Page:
La has suffered no cognizable injury without the phone. The "injury in fact" requirement in the UCL is the invasion of a legally protected interest that is concrete and particularized and actual or imminent, not conjectural or hypothetical. (Hall v. Time Inc. (2008) 158 Cal.App.4th 847, 853.) The remedies for this injury are generally limited to injunctive relief and restitution. (Tobacco II, supra, 46 Cal.4th at p. 312.) "[A] plaintiff may obtain restitution . . . against unfair or unlawful practices in order to protect the public and restore to the parties in interest money or property taken by means of unfair competition." (Id. at p. 313.)

La and the putative class seek to recover under the "unlawful" prong of the UCL based upon the fraudulent and deceitful representations that led him to purchase an inherently defective phone. His alleged injury is an economic one, and he and the putative class seek to recover the price difference between the product as represented and purchased. This "economic injury" is conjectural unless La can establish that he bought a defective phone. Without the phone, it is pure speculation and conjecture that La did or did not get the benefit of the bargain. La does not have the requisite injury to establish the standing requirements to pursue a representative action under the UCL.

Because appellants are locked into a theory of the case that purchasing an allegedly defective phone is enough to establish UCL standing, they have failed to show how an amendment will cure these pleading defects. Thus, we agree with the trial court that the UCL claim is inadequately pleaded and cannot be amended.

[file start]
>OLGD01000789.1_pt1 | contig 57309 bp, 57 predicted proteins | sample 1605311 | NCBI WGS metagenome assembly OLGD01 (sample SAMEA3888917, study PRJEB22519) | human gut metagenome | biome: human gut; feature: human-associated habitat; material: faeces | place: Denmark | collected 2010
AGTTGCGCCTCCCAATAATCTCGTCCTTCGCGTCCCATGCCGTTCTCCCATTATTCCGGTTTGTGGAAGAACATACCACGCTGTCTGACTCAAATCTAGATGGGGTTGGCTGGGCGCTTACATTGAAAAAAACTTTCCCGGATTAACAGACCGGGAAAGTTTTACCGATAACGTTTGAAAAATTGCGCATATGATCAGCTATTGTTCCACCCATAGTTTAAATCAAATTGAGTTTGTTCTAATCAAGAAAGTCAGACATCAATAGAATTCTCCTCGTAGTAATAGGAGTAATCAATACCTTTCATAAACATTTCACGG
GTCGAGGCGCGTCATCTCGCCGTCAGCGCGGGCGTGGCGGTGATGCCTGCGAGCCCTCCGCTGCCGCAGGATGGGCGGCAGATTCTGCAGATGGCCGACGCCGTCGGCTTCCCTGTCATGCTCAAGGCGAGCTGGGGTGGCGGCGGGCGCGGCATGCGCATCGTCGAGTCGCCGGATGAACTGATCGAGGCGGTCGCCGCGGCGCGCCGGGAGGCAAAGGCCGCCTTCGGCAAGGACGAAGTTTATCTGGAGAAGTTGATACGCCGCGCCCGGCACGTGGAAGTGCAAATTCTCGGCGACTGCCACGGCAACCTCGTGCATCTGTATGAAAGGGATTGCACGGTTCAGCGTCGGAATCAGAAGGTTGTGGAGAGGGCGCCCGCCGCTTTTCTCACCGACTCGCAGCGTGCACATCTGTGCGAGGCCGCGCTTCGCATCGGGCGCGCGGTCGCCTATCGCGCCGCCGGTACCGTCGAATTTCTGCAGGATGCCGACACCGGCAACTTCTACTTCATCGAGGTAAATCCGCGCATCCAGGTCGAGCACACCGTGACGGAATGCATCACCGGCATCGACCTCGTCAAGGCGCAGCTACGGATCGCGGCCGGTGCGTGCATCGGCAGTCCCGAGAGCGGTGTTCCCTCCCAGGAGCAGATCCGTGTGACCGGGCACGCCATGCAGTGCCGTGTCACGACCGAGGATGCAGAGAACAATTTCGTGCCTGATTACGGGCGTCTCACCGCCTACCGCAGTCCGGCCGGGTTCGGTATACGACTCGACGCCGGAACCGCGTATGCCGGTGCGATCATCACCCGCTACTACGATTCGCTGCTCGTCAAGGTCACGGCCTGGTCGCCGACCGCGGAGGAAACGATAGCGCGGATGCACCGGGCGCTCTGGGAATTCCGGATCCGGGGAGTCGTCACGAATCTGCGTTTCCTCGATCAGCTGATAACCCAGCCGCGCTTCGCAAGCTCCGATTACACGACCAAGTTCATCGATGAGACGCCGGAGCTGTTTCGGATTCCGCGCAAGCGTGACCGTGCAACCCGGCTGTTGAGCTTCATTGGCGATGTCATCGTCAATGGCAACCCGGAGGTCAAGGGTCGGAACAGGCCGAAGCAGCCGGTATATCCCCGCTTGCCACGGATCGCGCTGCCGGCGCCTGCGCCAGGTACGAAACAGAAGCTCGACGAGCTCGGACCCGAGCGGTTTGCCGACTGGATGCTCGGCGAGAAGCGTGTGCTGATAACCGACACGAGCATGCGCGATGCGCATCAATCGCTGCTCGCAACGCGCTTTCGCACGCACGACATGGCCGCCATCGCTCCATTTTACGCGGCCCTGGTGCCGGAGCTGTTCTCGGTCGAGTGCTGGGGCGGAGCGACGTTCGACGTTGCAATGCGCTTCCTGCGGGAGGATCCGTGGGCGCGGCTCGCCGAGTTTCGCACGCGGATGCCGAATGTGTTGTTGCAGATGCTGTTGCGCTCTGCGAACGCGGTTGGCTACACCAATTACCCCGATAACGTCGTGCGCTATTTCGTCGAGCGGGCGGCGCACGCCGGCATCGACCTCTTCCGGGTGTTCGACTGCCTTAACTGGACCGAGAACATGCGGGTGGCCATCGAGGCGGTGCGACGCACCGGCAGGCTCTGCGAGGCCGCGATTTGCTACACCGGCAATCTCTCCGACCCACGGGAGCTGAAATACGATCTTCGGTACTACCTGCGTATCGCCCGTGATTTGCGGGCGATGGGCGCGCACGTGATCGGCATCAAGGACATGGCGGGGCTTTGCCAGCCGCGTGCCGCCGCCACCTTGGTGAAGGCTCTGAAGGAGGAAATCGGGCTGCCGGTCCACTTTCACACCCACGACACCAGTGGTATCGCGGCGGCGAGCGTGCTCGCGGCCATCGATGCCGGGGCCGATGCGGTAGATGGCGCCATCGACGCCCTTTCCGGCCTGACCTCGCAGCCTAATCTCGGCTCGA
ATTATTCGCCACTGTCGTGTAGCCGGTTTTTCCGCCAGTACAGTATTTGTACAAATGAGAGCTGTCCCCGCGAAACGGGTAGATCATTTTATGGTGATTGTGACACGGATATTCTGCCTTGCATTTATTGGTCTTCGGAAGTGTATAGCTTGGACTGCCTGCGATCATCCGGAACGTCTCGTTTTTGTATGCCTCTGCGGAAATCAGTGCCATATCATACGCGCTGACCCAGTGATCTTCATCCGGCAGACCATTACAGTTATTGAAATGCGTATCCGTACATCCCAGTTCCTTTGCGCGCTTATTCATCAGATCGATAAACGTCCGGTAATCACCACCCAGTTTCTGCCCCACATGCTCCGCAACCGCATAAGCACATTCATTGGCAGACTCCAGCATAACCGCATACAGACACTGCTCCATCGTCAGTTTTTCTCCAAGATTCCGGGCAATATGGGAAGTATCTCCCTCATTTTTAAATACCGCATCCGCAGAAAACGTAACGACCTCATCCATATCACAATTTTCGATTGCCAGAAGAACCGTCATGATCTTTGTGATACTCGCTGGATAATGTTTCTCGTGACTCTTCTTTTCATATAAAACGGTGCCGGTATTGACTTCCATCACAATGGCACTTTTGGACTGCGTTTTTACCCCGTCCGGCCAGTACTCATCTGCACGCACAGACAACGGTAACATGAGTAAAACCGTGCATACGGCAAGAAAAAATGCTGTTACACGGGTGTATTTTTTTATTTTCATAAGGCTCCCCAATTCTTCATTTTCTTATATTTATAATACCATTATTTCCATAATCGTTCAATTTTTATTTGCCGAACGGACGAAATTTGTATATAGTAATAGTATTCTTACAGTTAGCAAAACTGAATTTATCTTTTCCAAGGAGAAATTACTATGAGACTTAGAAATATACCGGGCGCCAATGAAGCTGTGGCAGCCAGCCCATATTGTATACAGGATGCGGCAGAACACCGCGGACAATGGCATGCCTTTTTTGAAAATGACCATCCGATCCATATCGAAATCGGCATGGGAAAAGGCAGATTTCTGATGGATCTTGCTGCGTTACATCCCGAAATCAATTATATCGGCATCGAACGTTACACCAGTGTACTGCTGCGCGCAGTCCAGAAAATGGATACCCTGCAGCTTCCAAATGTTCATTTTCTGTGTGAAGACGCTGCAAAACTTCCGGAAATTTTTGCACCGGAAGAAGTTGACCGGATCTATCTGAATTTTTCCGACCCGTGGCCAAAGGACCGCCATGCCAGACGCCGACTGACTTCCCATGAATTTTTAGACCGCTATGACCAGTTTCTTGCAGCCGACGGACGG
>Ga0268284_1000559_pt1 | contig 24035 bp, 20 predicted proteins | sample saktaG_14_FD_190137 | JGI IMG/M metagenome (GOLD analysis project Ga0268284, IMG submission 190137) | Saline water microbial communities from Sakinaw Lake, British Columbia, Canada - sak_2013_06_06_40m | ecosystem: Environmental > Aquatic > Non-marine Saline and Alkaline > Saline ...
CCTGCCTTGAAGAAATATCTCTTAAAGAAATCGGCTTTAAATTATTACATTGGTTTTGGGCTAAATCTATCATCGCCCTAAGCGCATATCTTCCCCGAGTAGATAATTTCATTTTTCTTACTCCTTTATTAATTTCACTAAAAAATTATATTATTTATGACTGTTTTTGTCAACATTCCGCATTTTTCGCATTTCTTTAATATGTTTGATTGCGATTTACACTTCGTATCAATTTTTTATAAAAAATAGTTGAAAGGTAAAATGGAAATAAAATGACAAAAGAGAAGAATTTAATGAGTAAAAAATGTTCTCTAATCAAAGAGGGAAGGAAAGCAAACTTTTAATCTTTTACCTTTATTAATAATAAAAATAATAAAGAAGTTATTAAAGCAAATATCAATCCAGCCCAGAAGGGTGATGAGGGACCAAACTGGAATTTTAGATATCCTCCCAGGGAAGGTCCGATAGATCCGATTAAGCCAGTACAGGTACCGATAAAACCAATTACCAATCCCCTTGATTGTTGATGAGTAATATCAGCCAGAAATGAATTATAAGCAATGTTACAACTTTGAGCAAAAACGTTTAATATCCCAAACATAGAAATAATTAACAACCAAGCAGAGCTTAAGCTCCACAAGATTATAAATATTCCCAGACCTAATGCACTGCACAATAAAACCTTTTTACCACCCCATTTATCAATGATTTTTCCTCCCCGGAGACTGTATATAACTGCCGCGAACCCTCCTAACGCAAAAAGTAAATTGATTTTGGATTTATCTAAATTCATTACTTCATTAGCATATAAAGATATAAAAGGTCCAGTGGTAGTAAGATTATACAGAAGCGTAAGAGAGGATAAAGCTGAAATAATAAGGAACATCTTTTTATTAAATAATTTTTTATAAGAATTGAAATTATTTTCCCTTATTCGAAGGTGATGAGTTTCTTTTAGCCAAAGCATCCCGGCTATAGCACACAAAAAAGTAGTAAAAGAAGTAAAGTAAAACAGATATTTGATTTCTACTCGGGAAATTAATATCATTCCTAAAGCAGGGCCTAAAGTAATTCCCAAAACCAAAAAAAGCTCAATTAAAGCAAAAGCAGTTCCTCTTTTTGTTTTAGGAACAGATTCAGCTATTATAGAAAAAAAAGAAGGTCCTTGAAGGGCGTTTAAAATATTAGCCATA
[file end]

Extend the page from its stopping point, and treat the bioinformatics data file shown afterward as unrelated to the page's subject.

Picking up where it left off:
The judgment is affirmed. Nokia is entitled to costs on appeal.

We concur:




1. In their supplemental letter briefs, appellants contended that the lawsuit is based upon the first phone that Nokia sold to La, which La returned during the warranty period for a replacement phone.
2. Nokia also moved for summary adjudication of the CLRA, express warranty, and Song-Beverly Act causes of action. The trial court denied the motion. While the parties have briefed this issue, we resolve the appeal on other grounds.
3. In Cedars-Sinai Medical Center v. Superior Court, supra, 18 Cal.4th 1, the Supreme Court held there is no tort remedy for the intentional destruction of evidence by a litigating party. (Id. at p. 17.) Cedars-Sinai expressed other remedies available for intentional spoliation, including the evidentiary inference provided by Evidence Code section 413 for the party's failure to explain or deny evidence, and discovery sanctions under former Code of Civil Procedure section 2023. (Cedars-Sinai, supra, at pp. 11-13.) The use of an evidentiary inference, however, also would have resulted in prejudice to Nokia because La stated the lost phone malfunctioned, which left Nokia in the position of proving no malfunction without the phone.
4. This is not your typical design defect case. In a design defect case, examination of the failed product is not always crucial because the defect is not peculiar to the particular product sold. (See Vandermark v. Ford Motor Co. (1964) 61 Cal.2d 256, 260.) In these typical cases, there is evidence of failure and plaintiffs seek to recover damages attributable to the failure, such as personal injury, damage to other property, costs of repair, loss of use, and other consequential damages. Here, plaintiffs seek economic loss from purchasing a defective product, which may or may not have failed because of a defect.
5. While appellants contend this action can proceed based upon the defect in the first phone, they are incorrect. The first phone was replaced during the warranty period. Thus, as a matter of law, La received the benefit of his bargain.
6. In addition to the alleged facts, we may also consider La's admission that he lost the phone. (See Pang v. Beverly Hospital, Inc., supra, 79 Cal.App.4th at pp. 989-990.)